Susan Orr, meanwhile, who had been staying with Sarah Witherell and her father for almost a month, was picked up this afternoon by her brother, Hector Oakes Orr. Susan, age 53, and Hector, age 51, were first cousins of Sarah Witherell and her siblings on the Angier side of the family.  Susan and Hector were two of five children of Susanna Angier Ames’s sister, Mary and her husband, Dr. Hector Orr, of Bridgewater. Their shared grandparents were Oakes and Susanna (Howard) Angier.

Evelina’s niece on the Gilmore side, Abigail Williams Torrey, paid a call with Harriet Holmes (the neighbor who had been so ill back in August). A Mr. Walton floated somewhere in the picture; Evelina’s inclusion of his name is a bit vague. And chugging along in the background of the various calls was Mr. Scott painting the woodwork in the sitting room. Evelina concentrated on papering a fireboard when she wasn’t attending to the influx of visitors. For readers who don’t have fireplaces, a fireboard was a piece of wood, textile or ironwork fitted to the opening of a fireplace for periods when the fireplace wasn’t being used.  Fireboards made from wood, most common in the countryside, were often decorated with wallpaper or painting.


* 19th century papered fireboard, Pennsylvania, courtesy of 1stdibs.com.


October 28, 1851



Tuesday Oct 28.  Have been assisting Mr Scott about papering

again to day and have painted over some things

and places about the house. Finished papering the

sitting room and little entry just after dinner

Hannah called with Eddy a few moments

Mr Ames is still in Boston passed last

night there.  I spent the evening in the other

part of the house.


Yesterday’s unseasonable snow storm departed and left behind “a fair day**”  Evelina seemed not to notice the difference, focused as she was on the repapering and repainting of the downstairs of her part of the house. She was helping with the actual papering. Her husband, Oakes, was away in Boston, so her only responsibility was making sure that meals were on the table for sons Oakes Angier and Frank Morton and daughter Susan Eveline, a task she typically delegated to her servants.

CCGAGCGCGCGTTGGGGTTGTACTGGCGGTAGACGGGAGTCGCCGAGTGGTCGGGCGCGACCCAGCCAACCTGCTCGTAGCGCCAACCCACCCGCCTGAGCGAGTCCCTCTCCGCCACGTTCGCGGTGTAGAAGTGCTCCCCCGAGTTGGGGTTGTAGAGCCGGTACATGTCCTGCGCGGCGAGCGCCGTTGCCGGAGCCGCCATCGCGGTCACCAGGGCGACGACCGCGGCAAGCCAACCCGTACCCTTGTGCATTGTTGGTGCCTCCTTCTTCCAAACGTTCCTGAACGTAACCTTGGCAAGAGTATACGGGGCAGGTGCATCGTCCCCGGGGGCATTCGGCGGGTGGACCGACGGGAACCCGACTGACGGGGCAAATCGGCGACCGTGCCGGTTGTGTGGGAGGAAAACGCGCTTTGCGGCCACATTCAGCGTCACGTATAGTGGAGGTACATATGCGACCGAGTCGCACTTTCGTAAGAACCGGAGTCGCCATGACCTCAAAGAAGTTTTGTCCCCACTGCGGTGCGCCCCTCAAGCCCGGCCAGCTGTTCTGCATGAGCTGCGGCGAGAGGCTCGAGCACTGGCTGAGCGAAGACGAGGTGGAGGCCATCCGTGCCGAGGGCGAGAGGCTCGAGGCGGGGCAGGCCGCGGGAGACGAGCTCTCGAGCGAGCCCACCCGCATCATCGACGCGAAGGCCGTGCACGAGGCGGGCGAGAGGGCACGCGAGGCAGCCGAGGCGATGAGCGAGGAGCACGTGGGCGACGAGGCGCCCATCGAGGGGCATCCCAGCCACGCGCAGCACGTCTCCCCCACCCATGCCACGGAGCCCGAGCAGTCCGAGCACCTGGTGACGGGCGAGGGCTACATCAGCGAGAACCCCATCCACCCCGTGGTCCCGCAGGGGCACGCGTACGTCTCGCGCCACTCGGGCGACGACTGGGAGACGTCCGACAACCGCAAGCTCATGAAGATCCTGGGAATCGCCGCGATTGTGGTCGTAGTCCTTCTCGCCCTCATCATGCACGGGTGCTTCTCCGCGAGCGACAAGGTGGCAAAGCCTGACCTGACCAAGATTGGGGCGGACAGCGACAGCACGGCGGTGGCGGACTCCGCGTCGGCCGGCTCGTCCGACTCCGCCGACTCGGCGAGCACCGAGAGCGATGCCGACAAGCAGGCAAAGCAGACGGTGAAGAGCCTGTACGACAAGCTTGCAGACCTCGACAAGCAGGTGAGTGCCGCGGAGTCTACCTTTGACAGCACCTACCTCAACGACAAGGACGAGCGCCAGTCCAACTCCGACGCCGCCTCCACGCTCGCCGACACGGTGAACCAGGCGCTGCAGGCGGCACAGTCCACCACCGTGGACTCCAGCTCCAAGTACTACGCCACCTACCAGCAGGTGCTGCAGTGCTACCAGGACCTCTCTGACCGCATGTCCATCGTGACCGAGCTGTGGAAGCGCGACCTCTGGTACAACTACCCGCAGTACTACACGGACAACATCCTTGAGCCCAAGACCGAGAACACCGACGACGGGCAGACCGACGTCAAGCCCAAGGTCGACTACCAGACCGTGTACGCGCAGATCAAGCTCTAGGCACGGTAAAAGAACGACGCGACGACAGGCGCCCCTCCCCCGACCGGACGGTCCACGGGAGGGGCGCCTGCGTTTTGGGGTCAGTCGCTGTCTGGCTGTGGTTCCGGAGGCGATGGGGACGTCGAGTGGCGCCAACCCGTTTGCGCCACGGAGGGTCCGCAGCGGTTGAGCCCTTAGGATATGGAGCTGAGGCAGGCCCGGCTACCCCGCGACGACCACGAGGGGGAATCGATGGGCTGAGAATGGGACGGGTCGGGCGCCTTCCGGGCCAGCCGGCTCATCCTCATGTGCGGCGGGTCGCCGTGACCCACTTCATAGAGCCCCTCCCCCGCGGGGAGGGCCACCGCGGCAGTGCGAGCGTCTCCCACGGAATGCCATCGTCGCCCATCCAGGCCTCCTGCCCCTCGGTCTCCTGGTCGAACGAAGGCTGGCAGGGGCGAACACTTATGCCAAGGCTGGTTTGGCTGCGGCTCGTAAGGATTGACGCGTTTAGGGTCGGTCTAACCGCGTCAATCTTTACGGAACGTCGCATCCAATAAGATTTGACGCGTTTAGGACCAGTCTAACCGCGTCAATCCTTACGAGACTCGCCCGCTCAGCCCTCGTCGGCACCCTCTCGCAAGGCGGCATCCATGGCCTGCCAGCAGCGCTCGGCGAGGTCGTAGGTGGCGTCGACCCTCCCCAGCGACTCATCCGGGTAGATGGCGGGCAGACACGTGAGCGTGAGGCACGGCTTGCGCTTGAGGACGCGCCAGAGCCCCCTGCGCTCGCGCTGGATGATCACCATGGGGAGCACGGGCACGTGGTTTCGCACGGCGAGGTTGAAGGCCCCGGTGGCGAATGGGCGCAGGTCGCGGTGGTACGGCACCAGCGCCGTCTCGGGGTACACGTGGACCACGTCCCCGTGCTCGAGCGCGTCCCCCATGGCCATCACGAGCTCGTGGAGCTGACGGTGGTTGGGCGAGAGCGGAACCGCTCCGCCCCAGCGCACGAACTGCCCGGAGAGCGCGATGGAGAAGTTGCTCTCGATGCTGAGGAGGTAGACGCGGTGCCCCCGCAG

Hannah Lincoln Gilmore, who was married to Evelina’s nephew, Alson “Augustus” Gilmore, paid a call with her older son Eddy. Edward Alger Gilmore was a toddler who had fidgeted more than once in his great-aunt’s parlor. He was only two years old, and probably couldn’t yet pronounce his name.

Eddy’s middle name came from his maternal grandmother, Rachel Howard Alger (1802-1823), the first wife of Alson Gilmore and mother of Hannah’s husband, Augustus.  Rachel died less than a year after Augustus was born; Augustus couldn’t have remembered her, but he clearly wished to honor her by naming his own first-born after her. The Alger family was settled in Bridgewater, Taunton, and Easton, all descendants of a Thomas Alger in the 17th century. Both Evelina and Sarah Lothrop Ames were among the hundreds of descendants in the Thomas Alger line.


* Illustration in “Scientific American”, ca. 1880, of machine production of wallpaper, New York, Courtesy of National Park Service, http://www.cr.nps.gov/history/online_books/tpsd/wallpaper.

** Oliver Ames Journal, courtesy of Stonehill College Archives




October 27, 1851


Monday Oct 27th  Mr Scott came this morning about nine

It being very stormy he could not get here before

Mr Smiley came just before and worked about

three hours.  After dinner went to Mansfield.

I have been helping Mr Scott paper the sitting

room  Have been busy all day about the 

papering.  Mr Ames went to Boston this afternoon

was also gone Thurs & Friday of last week


Snow! At least that’s what Old Oliver reported in his journal: “this morning the ground was coverd with snow and it snowd about all the forenoon, and was cold. wind north west + blowd hard, at night the fields are coverd with snow 2 or 3 inches deep – there has bin 1 ¼ inches of rain this time”  Evelina only reported that the weather was “stormy.”

Not only did the weather interfere with the travel of the workmen; it also surely challenged servant Jane McHanna as she attempted to wash and dry the weekly laundry. Yet it didn’t seem to prevent Oakes Ames from heading to Boston in the afternoon.  He had been there often of late.  Indoors, Mr. Scott continued to put up new wallpaper in the downstairs.  The redecorating and attendant removal of much of the furniture had been going for a week.